Reviews 2014

Woodman Folk Club - Reviews

Stanley Accrington

Bryn Phillips 14 November 2014

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It has been ages since Stanley Accrington last came to The Woodman. He had checked in his diary and thought it was back in 1992, a full 22 years ago. So long ago that only three of us in the room remembered his last visit, and one of the three was Stanley himself. Back in those days the club didn't have a web site, and consequently all records of the evening have been lost.

He took to the stage wearing a woolly yellow and black jumper which he remarked wasn't the best choice of attire because of the black Woodman backdrop, and so later in the evening he changed to wear a red jumper with a huge capital "S" on. I also noticed "SA" inlaid on the neck of his guitar, so immediately you see a performer with a sense of identity and as we were soon to find out a great personality with a giant helping of humour.

He set off with a song which had been personalised for the club; it was all about the Kingswinford Coven. As well as featuring Kingswinford and The Woodman he also brought Derry (who was celebrating his birthday) into the song. We loved it, but there was a lot more to come. Most of his songs were topical, or had been when they were written, and covered subjects as diverse as the February floods in the south of England, events in the Crimea, Wayne Rooney, Prince Charles, The Pope, country music titles and even a song about nuclear physics. They were all very clever, often with irreverent lyrics which had been carefully crafted, fine tuned and delivered with the skill of an experienced performer with a great sense of timing. It wasn’t all humour though. There were a couple of serious songs. One about Nelson Mandela and another set in the first world war about a conscientious objector. The latter was particularly appropriate following the centenary commemorations earlier this week It was sung in such a way that you could feel the emotions of the man whose friends were not coming back, whilst he had to suffer the shame of being called “coward jack” and enduring the white feathers as he desperately clung onto his principles. These songs were in contrast to the rest of the evening, but added balance and depth to the performance and were well appreciated by the audience who listened with attentive silence.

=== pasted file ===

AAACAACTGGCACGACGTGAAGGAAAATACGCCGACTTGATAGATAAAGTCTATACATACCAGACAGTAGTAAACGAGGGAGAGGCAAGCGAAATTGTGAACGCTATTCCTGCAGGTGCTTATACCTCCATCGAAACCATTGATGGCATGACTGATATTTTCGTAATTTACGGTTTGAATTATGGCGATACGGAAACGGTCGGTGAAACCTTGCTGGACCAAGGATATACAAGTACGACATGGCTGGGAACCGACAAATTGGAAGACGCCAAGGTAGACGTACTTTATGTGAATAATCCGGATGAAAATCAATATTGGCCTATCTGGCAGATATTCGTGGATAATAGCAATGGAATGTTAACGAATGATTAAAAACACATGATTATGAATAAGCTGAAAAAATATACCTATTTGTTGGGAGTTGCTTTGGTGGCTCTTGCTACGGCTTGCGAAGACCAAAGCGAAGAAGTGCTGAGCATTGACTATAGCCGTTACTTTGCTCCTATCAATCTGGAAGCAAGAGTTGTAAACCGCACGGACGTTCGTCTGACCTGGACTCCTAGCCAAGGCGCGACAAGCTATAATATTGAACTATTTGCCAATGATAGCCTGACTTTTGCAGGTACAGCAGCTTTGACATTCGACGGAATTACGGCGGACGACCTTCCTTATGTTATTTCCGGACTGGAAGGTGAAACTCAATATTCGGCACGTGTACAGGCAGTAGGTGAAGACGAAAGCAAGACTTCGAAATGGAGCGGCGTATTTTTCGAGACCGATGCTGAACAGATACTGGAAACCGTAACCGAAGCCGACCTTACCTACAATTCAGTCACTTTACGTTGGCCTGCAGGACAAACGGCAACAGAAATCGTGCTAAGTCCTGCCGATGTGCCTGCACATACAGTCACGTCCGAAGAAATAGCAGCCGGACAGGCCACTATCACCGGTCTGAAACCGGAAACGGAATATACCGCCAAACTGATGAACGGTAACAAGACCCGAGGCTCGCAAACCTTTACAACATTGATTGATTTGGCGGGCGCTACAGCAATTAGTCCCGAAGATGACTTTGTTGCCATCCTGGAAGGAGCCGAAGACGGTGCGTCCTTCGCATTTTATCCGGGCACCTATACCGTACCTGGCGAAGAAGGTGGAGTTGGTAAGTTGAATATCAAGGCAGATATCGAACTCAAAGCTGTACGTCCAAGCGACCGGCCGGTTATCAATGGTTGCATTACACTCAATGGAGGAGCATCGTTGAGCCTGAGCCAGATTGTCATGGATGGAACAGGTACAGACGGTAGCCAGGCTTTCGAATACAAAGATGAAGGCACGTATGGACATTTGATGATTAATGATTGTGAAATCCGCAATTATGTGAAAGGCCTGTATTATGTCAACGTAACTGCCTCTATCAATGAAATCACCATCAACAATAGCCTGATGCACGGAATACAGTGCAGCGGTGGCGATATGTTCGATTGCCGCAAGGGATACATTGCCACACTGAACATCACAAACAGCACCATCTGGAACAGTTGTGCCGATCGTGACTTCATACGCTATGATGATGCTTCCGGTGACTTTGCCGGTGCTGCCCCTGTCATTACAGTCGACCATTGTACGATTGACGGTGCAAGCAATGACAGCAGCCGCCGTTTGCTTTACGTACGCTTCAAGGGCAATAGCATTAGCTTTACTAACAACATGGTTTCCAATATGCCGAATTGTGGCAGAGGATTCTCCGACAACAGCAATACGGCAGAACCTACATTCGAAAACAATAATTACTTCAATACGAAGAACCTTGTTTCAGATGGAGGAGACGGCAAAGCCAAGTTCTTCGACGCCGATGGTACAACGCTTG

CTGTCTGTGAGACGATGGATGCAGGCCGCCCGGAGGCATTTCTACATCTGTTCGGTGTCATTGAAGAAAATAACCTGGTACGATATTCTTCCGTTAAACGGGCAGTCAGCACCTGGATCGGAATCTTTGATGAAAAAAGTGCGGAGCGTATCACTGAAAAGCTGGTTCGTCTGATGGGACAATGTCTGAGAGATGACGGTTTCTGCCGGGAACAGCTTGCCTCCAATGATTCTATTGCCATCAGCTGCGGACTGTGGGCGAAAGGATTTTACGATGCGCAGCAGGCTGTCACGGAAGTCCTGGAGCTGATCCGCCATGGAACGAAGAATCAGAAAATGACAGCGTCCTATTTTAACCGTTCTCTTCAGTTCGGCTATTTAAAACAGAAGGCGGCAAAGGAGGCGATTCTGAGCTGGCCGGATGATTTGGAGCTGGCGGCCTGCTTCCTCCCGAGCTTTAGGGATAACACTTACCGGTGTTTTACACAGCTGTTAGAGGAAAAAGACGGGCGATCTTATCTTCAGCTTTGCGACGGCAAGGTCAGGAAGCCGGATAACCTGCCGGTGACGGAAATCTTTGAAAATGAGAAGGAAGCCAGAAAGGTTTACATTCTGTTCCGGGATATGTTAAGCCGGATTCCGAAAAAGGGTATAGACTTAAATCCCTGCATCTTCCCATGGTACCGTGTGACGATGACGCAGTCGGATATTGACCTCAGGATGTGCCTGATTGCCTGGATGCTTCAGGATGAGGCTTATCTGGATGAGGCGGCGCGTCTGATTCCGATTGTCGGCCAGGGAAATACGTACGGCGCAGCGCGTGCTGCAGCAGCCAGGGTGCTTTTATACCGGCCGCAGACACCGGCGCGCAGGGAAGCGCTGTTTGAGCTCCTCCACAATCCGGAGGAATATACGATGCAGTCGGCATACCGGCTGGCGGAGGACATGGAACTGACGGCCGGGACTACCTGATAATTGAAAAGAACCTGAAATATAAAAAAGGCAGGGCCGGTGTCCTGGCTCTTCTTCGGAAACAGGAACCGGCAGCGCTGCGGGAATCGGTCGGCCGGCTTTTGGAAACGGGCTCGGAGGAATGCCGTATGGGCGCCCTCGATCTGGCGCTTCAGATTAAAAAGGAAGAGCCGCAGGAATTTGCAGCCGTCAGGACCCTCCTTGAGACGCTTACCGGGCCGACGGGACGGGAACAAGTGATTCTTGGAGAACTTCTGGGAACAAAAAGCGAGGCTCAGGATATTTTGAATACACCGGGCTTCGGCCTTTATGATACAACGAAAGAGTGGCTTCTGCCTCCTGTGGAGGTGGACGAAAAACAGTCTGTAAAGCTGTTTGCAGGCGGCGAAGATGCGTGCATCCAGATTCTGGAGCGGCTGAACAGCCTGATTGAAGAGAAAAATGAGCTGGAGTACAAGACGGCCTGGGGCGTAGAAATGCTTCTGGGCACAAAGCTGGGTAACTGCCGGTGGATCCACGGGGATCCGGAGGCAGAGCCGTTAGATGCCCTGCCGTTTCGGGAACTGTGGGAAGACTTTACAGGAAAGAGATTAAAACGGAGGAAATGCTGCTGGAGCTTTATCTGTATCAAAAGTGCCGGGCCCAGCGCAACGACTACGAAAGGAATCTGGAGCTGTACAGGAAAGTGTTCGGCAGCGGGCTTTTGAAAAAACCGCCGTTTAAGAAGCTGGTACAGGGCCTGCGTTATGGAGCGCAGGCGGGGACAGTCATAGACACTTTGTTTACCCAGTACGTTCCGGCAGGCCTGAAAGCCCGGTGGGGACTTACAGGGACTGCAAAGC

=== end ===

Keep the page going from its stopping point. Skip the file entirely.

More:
It wasn’t only songs though. He pointed out that he is a multi-instrumentalist and gave us a brilliant performance on a tin whistle, which as expected was very funny, with lots of musical jokes, but also very well played. We were treated to an Olde Saxon one man play delivered by Stanley wearing a Viking helmet and brandishing a wooden sword. He delivered it in amazingly authentic accent which was somewhat reminiscent of Chaucer, but perhaps more reminiscent of the Muppets “Swedish Chef” with a hint of modern Italian thrown in. We also had Stanley Accrington’s history of England. A very fast paced monologue packed full of words and clever rhymes taking us right through the kings and queens of England and ending up with modern royalty. Finally we had “The Three Wise Women”, a brilliant re-telling of the Christmas Story, which in its original version is very male oriented. Beating the drum for equality Stanley did an excellent job in redressing the balance.

Naturally there was an encore. Now, at the Woodman we have had a mixture of encores over the years. Some are catchy and leave us humming the tune as we leave, some are quiet and reflective, and some are just contrived “Now is the time to say goodbye – Goodbye”, but this is the first totally surreal encore I can remember. We were left in total silence. He got us all singing a song which was basically a chorus repeated again and again, with actions. There was a twist though – in each repetition we stopped singing for one line but continued with the actions, with the result that in the last re-iteration of the chorus, everyone was silent, just moving their hands about. A bizarre ending to a brilliant and thoroughly enjoyable evening.

Support was provided by some of the Woodman regulars – Velvet Green and Dick Woodhouse did an excellent job in the first half and then I did a couple of songs before the raffle which this week, for the raffle purists, featured “Perpetual Peach” and “Mushy Green Pea” coloured tickets.